How do you lose an entire temple? Well, if you’re in Central or South America, it could be covered by vegetation. If you’re in Egypt, it could be covered by a massive sandstorm. If you’re in China, it could be flooded by a river. If you’re in India, it could be all of the above. At least two lost temples, one about 500-years-old, were found recently there? How? Would you believe one of them was discovered by teenagers with pandemic shutdown time on their hands?
“This temple has a very old history. This temple is around 450 to 500 years old. Lord’s idol from this temple was taken to another temple. We are working on a project–documenting the Mahanadi valley so we were in search of this temple. Around a week ago we were informed that the upper surface of the temple is visible.”
The older no-longer-lost temple is in the middle of the Mahanadi River in East Central India and blocked in the state of Odisha by the Hirakud Dam, the largest earthen dam in the world. Built in the late 15th or early 16th century, the 60-foot temple was dedicated to Gopinath Dev (the Hindu god Krishna). The 1050-mile (1700 km) river has a long history of catastrophic flooding and around 1850 the entire village of Satapatana was submerged – but not before some of the temple’s statues were moved to another temple.
At least 50 more temples were lost by the building of the Hirakud Dam in the mid 20th century, bringing the total of lost monuments to nearly 800, according to the Indian National Trust for Art & Cultural Heritage (INTACH) which has taken on the task of recovering some of them. According to Hindustan Times, INTACH Chief Anil Kumar Dhir led the search for this temple — whose steeple emerged from the river recently — and is overseeing its recovery. (Watch a video here.)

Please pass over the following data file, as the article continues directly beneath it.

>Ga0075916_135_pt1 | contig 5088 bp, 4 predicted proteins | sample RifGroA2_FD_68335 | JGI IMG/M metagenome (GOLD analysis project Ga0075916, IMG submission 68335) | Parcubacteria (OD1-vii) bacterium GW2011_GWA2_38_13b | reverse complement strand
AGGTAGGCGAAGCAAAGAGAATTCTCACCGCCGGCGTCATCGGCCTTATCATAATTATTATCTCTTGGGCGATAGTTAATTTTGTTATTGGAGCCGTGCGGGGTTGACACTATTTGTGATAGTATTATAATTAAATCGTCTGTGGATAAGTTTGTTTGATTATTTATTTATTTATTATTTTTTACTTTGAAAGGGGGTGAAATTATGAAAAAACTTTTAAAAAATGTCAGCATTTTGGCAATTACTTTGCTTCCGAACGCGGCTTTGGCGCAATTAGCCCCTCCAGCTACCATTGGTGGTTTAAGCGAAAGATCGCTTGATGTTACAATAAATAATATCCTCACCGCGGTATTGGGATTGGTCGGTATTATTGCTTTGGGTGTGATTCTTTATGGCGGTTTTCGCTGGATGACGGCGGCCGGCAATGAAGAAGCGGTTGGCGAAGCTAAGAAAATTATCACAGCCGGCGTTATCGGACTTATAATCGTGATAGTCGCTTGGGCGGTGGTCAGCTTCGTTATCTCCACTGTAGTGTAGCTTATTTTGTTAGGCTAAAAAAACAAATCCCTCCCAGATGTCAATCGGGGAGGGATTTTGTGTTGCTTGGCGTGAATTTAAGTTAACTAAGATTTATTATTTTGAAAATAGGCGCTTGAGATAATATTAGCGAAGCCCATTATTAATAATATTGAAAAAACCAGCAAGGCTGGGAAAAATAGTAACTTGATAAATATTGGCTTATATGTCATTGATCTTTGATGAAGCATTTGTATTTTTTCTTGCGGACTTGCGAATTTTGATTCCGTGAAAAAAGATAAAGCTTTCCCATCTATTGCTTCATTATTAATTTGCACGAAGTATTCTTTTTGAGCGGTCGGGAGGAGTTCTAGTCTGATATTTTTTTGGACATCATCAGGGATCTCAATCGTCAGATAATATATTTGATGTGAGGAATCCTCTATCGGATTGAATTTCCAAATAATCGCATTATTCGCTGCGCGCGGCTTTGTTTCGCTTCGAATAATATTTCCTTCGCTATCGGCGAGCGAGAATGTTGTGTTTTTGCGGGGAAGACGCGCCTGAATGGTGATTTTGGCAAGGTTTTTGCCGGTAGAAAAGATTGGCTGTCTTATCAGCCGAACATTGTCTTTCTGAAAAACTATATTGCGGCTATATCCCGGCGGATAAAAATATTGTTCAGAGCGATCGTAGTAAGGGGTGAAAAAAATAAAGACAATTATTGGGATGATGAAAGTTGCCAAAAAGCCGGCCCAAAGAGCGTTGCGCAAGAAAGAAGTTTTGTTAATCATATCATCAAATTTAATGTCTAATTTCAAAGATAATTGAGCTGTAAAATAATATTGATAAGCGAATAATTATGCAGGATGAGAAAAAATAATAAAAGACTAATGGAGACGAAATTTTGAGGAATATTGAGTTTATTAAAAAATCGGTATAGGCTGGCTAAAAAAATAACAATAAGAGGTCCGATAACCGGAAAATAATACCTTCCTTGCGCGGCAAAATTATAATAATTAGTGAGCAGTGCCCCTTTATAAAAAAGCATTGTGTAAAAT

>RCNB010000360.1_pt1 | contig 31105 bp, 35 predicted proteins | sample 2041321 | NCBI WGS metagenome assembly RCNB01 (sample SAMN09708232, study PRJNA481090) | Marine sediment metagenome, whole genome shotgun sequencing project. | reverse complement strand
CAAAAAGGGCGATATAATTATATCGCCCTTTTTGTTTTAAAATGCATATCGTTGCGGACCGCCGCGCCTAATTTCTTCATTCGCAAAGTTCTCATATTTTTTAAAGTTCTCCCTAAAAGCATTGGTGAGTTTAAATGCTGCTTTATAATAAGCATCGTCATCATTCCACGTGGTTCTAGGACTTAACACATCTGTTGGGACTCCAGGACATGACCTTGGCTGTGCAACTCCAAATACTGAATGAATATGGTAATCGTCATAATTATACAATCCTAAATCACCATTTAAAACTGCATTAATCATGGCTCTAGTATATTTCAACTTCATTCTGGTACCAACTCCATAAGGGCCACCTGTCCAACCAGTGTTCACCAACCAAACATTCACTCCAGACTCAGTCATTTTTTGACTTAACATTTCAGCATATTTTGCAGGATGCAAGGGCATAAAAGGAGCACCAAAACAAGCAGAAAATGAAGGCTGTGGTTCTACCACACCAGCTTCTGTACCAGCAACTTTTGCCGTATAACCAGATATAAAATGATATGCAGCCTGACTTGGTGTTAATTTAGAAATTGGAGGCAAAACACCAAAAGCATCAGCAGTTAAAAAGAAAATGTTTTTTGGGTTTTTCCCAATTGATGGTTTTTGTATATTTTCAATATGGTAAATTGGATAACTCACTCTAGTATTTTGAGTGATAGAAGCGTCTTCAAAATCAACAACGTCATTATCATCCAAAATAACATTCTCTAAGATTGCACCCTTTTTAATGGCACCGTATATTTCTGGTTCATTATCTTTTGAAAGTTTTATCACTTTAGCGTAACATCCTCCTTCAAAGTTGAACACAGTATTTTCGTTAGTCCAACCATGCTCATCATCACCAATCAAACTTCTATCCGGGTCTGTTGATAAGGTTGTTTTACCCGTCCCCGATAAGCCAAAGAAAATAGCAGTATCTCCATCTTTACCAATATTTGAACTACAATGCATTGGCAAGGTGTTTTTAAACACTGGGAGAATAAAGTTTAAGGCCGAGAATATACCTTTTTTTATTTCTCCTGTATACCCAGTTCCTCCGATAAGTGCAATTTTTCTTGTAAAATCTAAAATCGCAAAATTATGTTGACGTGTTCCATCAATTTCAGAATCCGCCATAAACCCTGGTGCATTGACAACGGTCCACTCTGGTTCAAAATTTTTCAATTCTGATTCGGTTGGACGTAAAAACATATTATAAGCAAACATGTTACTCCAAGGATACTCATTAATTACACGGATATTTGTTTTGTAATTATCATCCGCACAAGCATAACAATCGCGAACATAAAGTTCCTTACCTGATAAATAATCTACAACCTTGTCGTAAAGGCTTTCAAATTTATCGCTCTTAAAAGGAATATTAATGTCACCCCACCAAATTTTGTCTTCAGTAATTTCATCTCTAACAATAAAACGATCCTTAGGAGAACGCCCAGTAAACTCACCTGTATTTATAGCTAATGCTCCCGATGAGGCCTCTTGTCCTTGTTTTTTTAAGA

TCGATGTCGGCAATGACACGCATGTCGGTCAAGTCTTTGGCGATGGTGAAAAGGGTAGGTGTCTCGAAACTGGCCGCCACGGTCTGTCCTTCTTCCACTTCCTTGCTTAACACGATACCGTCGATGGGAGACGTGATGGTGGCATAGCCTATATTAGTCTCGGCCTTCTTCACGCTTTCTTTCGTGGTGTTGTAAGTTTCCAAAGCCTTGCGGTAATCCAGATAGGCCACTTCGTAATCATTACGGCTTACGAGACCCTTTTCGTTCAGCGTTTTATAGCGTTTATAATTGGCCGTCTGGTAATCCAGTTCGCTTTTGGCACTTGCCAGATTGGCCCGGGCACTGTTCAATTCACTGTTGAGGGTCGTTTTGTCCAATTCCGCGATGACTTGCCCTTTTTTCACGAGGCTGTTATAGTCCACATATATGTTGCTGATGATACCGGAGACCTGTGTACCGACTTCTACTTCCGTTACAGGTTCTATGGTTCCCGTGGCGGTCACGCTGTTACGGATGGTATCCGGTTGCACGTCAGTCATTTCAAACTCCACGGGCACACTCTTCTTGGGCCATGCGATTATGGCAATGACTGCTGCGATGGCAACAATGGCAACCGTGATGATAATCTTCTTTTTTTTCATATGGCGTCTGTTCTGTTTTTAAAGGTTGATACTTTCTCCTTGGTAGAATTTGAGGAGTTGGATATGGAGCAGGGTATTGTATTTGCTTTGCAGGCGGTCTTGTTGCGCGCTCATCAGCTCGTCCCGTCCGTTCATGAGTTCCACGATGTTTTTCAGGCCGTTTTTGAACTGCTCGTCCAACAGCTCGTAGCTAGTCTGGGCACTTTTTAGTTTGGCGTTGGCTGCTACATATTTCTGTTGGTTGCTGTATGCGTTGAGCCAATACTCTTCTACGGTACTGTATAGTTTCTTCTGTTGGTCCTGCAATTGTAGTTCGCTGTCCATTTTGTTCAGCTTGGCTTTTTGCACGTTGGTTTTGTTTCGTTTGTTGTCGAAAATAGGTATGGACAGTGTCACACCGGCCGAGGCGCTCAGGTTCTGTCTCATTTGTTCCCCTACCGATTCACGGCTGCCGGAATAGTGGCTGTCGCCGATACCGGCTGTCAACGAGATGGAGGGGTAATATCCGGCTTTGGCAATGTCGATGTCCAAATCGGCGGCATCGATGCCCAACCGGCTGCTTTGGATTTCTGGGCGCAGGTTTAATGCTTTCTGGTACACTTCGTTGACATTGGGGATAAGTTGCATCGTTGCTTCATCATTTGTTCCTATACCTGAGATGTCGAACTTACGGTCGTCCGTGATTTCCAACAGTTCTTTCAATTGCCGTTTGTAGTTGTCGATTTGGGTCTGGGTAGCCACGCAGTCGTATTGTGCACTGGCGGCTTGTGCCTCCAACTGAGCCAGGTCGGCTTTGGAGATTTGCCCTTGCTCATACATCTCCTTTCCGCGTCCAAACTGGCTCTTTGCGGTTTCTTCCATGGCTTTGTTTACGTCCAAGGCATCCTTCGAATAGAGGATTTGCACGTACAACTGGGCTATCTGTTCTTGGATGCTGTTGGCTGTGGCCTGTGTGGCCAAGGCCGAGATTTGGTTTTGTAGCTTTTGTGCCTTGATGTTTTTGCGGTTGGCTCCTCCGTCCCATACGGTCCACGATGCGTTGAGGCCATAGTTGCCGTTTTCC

Meanwhile, on the Penna River in southern India …
“This has been the dream of the villagers. We had heard about the ancient temple from our elders and since we were sitting idle home, we decided to start digging work to find it. Our dream has come true.”
Archeology World reports on the discovery of a lost ancient temple of Nageswara Swamy, which was built 300 years ago and buried at least 80 years ago in sands deposited by the course-changing of the Penna, which apparently began in the 1850s. The village was moved to the other side of the river and the temple was left to memories and folktales. That changed earlier this year when teens who had returned home from various places due to the lockdown decided to pass their time by digging in the sand (hopefully wearing masks and practicing social distancing). When they found what looked like a temple, they asked for permission from the Archaeology and Endowments departments and received it. The rest is the restoration of ancient history. (Photo of the exposed portion here.)
“One of the villagers started unearthing this temple reaching, finding the Mukha Mantapam. The sanctum sanctorum is much deeper, more work will be done to bring out Lord Shiva statue, and check its condition.”
The Mukha Mantapam or Mukhamandapa is a small pavilion or porch at the entrance of a Hindu temple. State Archaeology Assistant Director Mr. Ramasubba Reddy viited the site last week, promising to insure the structure is not damaged when they take over from the shutdown teens and the real excavation project begins.
What will the locked-down kids do now? With their experience in finding lost temples, maybe they can help other stuck-at-home folks find lost pieces of their jigsaw puzzles.